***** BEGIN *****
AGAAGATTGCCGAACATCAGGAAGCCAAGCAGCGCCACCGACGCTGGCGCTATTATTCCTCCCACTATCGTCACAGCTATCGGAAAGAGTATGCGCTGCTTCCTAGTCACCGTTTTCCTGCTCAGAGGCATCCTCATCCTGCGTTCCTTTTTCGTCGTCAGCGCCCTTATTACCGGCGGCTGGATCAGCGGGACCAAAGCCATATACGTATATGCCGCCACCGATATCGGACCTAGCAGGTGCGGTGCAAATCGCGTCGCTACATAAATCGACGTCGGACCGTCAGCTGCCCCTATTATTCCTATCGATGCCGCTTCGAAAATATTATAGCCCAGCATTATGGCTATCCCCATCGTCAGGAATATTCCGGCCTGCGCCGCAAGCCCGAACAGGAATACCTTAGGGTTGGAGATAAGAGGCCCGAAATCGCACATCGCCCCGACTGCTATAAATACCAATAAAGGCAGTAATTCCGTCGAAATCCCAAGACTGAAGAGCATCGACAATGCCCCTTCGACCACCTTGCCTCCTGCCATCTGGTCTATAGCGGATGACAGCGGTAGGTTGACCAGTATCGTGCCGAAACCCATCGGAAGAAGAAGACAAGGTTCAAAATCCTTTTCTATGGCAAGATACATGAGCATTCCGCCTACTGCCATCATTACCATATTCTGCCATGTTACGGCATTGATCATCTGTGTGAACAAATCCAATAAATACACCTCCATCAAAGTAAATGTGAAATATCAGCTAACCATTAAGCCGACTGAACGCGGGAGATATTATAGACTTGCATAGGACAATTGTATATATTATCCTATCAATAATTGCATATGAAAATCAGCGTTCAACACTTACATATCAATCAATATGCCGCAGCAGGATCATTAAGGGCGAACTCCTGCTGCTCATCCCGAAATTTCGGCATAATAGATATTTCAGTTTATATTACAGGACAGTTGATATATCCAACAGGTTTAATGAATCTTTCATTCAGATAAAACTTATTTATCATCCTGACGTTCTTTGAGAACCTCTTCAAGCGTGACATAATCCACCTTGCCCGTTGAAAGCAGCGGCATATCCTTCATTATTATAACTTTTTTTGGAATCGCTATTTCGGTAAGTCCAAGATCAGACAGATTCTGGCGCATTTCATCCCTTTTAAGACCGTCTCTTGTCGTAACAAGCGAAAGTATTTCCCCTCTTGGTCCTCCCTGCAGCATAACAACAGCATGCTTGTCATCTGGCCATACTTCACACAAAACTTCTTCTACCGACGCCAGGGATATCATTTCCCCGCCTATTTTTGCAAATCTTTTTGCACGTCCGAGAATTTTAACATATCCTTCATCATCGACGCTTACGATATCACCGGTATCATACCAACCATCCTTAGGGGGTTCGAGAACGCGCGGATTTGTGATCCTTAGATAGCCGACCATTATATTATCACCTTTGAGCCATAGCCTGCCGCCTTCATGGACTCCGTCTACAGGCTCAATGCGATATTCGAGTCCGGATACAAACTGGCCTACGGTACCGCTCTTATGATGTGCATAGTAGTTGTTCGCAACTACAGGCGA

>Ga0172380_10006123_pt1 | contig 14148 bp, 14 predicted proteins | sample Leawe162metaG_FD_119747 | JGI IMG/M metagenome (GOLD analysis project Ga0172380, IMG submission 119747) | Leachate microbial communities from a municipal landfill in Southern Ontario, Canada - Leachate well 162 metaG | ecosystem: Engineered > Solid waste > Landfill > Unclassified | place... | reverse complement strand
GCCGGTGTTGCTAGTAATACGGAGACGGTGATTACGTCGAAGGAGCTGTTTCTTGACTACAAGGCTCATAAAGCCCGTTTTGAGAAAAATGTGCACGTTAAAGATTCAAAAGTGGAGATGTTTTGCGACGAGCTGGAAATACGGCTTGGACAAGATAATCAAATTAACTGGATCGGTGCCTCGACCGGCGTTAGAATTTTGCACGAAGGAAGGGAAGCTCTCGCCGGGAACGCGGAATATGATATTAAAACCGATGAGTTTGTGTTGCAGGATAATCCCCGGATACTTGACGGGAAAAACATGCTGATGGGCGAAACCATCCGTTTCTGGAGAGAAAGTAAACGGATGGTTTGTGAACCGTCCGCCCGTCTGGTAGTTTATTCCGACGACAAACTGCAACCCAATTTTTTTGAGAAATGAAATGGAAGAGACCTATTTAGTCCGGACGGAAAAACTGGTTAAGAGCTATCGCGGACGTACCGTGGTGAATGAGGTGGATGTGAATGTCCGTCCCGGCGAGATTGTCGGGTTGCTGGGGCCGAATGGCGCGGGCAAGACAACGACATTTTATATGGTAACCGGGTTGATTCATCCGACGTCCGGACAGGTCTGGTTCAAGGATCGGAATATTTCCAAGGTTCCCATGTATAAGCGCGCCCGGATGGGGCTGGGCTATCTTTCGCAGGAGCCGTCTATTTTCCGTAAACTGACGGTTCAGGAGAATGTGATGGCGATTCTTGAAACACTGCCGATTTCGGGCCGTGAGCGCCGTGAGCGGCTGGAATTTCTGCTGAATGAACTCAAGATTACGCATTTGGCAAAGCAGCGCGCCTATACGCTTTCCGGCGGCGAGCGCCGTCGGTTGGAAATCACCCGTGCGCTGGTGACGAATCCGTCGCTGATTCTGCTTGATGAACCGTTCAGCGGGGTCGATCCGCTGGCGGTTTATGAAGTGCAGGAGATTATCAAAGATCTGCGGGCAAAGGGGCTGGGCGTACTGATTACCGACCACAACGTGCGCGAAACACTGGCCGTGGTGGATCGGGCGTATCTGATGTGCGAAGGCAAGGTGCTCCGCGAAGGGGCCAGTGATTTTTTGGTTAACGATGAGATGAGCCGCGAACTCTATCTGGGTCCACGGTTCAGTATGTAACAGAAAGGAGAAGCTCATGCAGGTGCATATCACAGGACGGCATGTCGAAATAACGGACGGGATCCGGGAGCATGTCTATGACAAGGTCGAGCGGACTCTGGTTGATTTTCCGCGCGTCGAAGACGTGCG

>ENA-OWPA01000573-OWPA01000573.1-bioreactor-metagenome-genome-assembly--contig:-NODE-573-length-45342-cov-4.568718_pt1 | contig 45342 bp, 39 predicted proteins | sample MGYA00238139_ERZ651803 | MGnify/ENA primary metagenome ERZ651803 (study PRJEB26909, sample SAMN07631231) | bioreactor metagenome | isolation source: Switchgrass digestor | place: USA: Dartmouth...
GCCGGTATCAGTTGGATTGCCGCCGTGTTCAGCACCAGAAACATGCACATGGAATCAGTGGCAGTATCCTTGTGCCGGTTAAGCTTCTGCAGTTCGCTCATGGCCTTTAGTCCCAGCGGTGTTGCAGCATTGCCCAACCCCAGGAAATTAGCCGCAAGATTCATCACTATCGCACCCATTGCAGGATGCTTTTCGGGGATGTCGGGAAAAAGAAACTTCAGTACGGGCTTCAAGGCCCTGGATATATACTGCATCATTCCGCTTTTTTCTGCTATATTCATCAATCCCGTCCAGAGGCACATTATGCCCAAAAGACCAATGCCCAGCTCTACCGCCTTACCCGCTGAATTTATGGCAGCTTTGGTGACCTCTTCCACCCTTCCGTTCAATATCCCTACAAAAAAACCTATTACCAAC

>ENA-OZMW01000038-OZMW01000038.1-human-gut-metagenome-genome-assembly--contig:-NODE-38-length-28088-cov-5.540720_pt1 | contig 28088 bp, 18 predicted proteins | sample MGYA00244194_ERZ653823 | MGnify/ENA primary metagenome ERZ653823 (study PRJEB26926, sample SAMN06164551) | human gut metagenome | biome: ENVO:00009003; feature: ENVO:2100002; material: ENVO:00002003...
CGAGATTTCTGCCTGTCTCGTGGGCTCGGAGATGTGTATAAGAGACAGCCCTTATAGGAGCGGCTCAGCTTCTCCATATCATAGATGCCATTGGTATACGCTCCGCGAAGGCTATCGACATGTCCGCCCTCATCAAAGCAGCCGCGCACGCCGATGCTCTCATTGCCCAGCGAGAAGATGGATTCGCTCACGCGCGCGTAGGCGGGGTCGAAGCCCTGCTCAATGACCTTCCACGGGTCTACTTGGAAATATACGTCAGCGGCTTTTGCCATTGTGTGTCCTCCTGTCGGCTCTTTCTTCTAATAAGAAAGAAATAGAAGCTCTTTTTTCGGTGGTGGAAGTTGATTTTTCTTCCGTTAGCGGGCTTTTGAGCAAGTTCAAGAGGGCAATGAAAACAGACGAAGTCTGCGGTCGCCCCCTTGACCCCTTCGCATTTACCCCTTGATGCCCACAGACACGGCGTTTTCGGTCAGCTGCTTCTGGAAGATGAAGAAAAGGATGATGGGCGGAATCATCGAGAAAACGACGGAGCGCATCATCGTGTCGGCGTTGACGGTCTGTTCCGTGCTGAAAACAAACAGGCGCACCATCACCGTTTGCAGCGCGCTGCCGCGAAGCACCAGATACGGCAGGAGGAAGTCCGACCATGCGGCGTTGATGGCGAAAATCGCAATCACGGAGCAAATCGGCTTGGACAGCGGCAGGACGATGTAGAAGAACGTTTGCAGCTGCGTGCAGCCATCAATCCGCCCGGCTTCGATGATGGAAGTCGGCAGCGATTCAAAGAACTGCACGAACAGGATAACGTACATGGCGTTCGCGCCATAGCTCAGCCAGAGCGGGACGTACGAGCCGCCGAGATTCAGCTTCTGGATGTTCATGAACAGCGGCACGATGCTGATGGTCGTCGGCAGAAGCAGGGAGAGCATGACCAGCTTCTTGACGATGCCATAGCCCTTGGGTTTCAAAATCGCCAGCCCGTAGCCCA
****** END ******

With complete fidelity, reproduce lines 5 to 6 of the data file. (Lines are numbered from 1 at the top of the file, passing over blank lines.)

GCCGGTATCAGTTGGATTGCCGCCGTGTTCAGCACCAGAAACATGCACATGGAATCAGTGGCAGTATCCTTGTGCCGGTTAAGCTTCTGCAGTTCGCTCATGGCCTTTAGTCCCAGCGGTGTTGCAGCATTGCCCAACCCCAGGAAATTAGCCGCAAGATTCATCACTATCGCACCCATTGCAGGATGCTTTTCGGGGATGTCGGGAAAAAGAAACTTCAGTACGGGCTTCAAGGCCCTGGATATATACTGCATCATTCCGCTTTTTTCTGCTATATTCATCAATCCCGTCCAGAGGCACATTATGCCCAAAAGACCAATGCCCAGCTCTACCGCCTTACCCGCTGAATTTATGGCAGCTTTGGTGACCTCTTCCACCCTTCCGTTCAATATCCCTACAAAAAAACCTATTACCAAC

>ENA-OZMW01000038-OZMW01000038.1-human-gut-metagenome-genome-assembly--contig:-NODE-38-length-28088-cov-5.540720_pt1 | contig 28088 bp, 18 predicted proteins | sample MGYA00244194_ERZ653823 | MGnify/ENA primary metagenome ERZ653823 (study PRJEB26926, sample SAMN06164551) | human gut metagenome | biome: ENVO:00009003; feature: ENVO:2100002; material: ENVO:00002003...